Or, you can use Pitino’s book as a blueprint for success, while still recognizing his ugly failures to follow his own plan.

Role models are useful, but you can’t extrapolate an entire personal profile from a favorable characteristic or two. This distinction becomes more important with each scandal showing that those with prominence and power don’t always behave well.

 

 

Weinstein, Trump, and the nature of power

During a Twitter back-and-forth with CNN’s Chris Cillizza, singer John Legend made a point about the recent Harvey Weinstein scandal in the context of President Donald Trump’s own checkered past with women.

In that second tweet, Legend appears to suggest we ought to expect more from elected leaders; at face value that’s not particularly controversial. A completely acceptable and probably right thing to say.

Setting aside the particulars of Weinstein’s sins and Trumps unacceptable language for now, think about the nature of the Presidency. In most cases have eight years to promote and enact their philosophy before someone of the opposing party jumps in and undoes all the hard work. They toil in the world of politics – a world of little interest to most Americans.

Weinstein? He boasts a much longer shelf life. His film production career stretches back about four decades. His hands have touched a range of work as a producer or executive producer, from the boundary-pushing Pulp Fiction to the family-friendly Air Bud; he has been connected to some of the most influential independent/art house films but had plenty of commercial successes in between. He has been influential, and think how influential television and movies are in shaping culture.

Trump will be gone in either three or seven years, depending on how 2020 goes. Some will surely blame him for lowering American political discourse or making discussions crass, but only those who haven’t been watching for the past 20 years or so. Outside of launching a nuclear war (stay tuned?) what lasting legacy will Trump have in politics?

Obviously, Trump is a public figure and role model, so how he treats or talks about women naturally reflects something about our society. Weinstein has been on the cutting edge of Hollywood for four decades. John Legend had a point: We should aspire to elect leaders who represent the best of what we imagine our society can be. But people like Weinstein are the ones shaping our imaginations. As Andrew Breitbart is so often quoted as saying, “Politics is downstream from culture.”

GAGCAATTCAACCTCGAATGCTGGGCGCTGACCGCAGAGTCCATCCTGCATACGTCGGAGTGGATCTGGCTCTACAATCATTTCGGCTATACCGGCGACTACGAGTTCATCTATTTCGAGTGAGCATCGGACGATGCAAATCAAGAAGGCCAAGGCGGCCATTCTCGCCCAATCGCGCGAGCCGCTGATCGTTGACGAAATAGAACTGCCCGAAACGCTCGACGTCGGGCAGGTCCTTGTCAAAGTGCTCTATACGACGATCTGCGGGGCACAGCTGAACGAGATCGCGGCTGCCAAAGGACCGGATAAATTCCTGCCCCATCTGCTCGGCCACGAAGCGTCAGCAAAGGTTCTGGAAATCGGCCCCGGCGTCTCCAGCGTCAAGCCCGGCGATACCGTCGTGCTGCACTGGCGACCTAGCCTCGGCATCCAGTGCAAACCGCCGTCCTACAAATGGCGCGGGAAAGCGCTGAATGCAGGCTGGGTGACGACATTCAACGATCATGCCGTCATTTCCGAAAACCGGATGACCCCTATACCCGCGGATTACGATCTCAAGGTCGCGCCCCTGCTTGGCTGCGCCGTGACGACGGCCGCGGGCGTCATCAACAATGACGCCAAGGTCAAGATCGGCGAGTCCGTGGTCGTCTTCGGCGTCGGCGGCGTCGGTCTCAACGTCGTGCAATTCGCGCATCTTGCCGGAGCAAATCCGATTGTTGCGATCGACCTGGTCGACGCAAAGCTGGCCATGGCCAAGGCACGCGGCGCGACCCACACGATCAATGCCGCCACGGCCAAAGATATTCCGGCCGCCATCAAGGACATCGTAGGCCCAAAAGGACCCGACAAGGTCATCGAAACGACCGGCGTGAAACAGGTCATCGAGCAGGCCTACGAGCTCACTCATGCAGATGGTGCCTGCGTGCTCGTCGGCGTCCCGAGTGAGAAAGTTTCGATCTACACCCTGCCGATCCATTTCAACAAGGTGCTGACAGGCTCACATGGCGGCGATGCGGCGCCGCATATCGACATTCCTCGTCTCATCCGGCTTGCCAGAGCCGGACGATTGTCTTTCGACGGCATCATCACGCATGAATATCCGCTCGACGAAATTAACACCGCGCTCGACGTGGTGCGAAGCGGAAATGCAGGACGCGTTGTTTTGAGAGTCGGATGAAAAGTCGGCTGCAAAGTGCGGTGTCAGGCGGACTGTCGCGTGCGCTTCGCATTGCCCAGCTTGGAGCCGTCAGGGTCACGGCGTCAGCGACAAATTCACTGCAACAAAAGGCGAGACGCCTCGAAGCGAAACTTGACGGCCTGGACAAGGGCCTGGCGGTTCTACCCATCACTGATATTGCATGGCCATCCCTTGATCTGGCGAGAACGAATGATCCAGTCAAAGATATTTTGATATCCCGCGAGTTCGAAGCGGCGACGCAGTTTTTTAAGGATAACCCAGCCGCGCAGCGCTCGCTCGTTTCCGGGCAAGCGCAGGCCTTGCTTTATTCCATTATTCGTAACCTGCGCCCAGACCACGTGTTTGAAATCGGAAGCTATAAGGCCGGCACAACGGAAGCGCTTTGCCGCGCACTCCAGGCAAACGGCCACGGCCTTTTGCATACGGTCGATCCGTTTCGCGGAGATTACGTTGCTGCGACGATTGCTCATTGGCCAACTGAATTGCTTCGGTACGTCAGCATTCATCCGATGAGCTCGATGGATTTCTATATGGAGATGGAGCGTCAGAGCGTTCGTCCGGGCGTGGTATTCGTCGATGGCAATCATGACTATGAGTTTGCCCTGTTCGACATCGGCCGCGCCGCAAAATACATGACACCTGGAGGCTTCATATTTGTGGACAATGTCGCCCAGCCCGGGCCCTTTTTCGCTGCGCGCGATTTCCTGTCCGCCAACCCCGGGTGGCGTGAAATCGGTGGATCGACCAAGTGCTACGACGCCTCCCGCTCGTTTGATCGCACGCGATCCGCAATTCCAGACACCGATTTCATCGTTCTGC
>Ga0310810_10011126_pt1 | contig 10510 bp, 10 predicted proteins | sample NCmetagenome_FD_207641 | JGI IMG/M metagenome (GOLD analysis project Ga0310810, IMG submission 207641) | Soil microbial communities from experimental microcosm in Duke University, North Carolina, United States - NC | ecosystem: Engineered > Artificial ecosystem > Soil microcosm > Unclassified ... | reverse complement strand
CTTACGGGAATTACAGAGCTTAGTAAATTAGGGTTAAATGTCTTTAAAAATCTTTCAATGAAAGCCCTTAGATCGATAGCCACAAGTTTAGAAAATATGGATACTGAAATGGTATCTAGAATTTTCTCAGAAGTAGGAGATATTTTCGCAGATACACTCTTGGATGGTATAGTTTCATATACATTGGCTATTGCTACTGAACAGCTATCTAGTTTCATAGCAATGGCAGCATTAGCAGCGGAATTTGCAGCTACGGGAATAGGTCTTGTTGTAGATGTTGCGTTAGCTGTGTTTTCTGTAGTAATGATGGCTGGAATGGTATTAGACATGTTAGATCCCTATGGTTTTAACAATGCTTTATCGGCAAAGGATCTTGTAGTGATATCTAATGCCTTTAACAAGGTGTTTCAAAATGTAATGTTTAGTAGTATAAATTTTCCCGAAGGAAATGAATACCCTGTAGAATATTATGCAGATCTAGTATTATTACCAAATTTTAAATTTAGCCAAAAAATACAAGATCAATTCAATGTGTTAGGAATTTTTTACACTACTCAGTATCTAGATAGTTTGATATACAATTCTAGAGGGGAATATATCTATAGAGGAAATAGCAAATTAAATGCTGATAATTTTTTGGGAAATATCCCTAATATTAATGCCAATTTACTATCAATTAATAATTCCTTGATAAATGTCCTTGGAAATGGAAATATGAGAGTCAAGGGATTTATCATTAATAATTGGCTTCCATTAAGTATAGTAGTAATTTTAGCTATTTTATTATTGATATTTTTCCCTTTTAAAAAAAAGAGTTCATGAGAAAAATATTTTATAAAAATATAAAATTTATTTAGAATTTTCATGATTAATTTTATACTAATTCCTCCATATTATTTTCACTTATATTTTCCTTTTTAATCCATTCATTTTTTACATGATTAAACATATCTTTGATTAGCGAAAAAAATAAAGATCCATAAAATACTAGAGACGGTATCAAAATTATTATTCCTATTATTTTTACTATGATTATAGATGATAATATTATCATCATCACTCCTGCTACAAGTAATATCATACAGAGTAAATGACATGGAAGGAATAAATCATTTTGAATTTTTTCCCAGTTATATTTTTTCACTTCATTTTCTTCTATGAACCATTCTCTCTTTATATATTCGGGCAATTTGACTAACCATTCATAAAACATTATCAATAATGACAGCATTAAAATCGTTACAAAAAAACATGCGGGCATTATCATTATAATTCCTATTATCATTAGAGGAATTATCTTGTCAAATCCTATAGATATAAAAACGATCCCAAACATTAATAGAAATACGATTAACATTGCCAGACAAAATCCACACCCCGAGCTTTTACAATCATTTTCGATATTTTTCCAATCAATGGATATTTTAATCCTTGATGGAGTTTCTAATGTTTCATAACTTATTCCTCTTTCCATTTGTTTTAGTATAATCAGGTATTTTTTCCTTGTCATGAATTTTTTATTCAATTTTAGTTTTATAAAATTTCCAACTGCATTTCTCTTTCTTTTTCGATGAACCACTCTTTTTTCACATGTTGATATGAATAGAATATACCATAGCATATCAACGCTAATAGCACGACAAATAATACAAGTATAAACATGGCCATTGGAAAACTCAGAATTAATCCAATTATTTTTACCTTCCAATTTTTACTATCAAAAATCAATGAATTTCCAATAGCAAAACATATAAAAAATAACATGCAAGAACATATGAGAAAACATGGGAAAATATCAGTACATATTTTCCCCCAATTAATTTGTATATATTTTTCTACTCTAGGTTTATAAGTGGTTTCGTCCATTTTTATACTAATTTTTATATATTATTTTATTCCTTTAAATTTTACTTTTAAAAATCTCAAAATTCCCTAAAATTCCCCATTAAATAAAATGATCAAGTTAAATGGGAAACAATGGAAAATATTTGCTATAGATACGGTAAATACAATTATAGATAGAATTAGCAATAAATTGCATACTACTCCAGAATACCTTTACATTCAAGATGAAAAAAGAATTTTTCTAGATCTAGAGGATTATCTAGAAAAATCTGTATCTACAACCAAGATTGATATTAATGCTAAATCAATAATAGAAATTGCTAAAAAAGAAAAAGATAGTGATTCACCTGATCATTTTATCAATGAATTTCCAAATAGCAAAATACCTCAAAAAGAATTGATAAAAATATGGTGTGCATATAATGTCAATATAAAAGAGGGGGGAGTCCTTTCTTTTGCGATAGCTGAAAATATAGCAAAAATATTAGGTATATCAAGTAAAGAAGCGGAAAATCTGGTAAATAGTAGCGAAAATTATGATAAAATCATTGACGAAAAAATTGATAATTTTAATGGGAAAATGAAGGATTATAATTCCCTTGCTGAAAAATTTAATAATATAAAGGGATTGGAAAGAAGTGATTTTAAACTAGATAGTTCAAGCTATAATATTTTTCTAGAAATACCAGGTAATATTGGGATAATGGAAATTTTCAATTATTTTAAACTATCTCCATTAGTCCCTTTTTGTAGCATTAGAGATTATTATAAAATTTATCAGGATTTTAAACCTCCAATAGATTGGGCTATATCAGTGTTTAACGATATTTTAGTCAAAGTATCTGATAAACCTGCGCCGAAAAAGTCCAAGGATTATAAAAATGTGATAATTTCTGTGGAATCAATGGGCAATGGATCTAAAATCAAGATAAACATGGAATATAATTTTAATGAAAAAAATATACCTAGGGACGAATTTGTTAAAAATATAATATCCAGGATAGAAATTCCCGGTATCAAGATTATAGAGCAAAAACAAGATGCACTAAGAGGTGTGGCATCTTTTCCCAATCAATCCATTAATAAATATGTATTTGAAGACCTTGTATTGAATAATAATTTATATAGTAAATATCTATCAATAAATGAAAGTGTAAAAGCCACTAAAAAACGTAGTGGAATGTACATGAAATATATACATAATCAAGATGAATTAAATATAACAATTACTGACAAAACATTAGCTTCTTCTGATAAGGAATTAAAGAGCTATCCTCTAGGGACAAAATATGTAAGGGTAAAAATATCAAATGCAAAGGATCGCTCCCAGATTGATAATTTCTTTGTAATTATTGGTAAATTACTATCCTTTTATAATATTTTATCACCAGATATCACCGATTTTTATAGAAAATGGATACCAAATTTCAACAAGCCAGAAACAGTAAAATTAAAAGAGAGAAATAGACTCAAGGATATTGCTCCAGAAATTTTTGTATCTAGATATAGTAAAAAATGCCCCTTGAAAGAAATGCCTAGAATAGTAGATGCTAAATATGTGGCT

American League East teams explained as members of Genesis

Are you new to the American League East? You picked a great time to start paying attention: Over the past two seasons, each of the five teams has been in contention for the division lead.

But learning the historical context for each of these franchises within the division can be daunting. To make it easier, you can think of the AL East teams in terms that every American schoolchild knows: the members of the British rock band Genesis.

Yankees: Phil Collins (vocals, drums) – The Yankees have been consistently successful over the years, to the point where they inspire hatred. Some criticize them as overly corporate and formulaic. Many hate to admit it, but the entire division is most successful (and really most interesting) when the Yankees are performing at a high level. October nights are made for Yankee Stadium.

Red Sox: Peter Gabriel (vocals, flute, fox-with-a-dress costume) – The Sox used to be the face of the division in the decades before selling off Babe Ruth. Since then, they have their moments of greatness. They are content (and quite successful) doing their own thing.

Orioles: Tony Banks (keyboards, backing vocals)Since the Earl Weaver days, the Orioles’ success has usually been built on strong fundamentals. Other teams usually spring to mind when you think of the AL East, but when Baltimore is strong, the division is deep and competitive. Even if they aren’t in the thick of the pennant race, the O’s usually have enough talent to have a hand in the division race.

Rays: Mike Rutherford (guitars) – Tamba Bay gets overlooked, but (like the Orioles) they tend to have a hand in the division outcome, even when they aren’t at the top of the standings. They could win the division someday, all they need is a miracle.

Blue Jays: Steve Hackett – They were out of it for so long you almost forgot they were even in the division. But they occasionally pop back up and it’s just like old times.

Tigers: Anthony Phillips (original guitarist) – Hey, remember when they were in this division? Right at the beginning, after the re-alignment in 1995 but before the 1998 expansion. They were even in first place for a bit that year. They’ve had a pretty nice run since leaving the division, probably better than they would have fared if they had stayed.

Mets and Nationals: Daryl Stuermer (concert guitars) and Chester Thompson (concert drums)  – The Mets and Nats aren’t in the division, but thanks to annual interleague geographic rivalries you still see them every year.

 

 

Prime-al behavior

Amazon held its now-annual Prime day this week. Three years in, it’s safe to assume the tradition isn’t going anywhere soon; Sales were through the roof, and other retailers even started to piggyback their own deals off Amazon’s hype machine.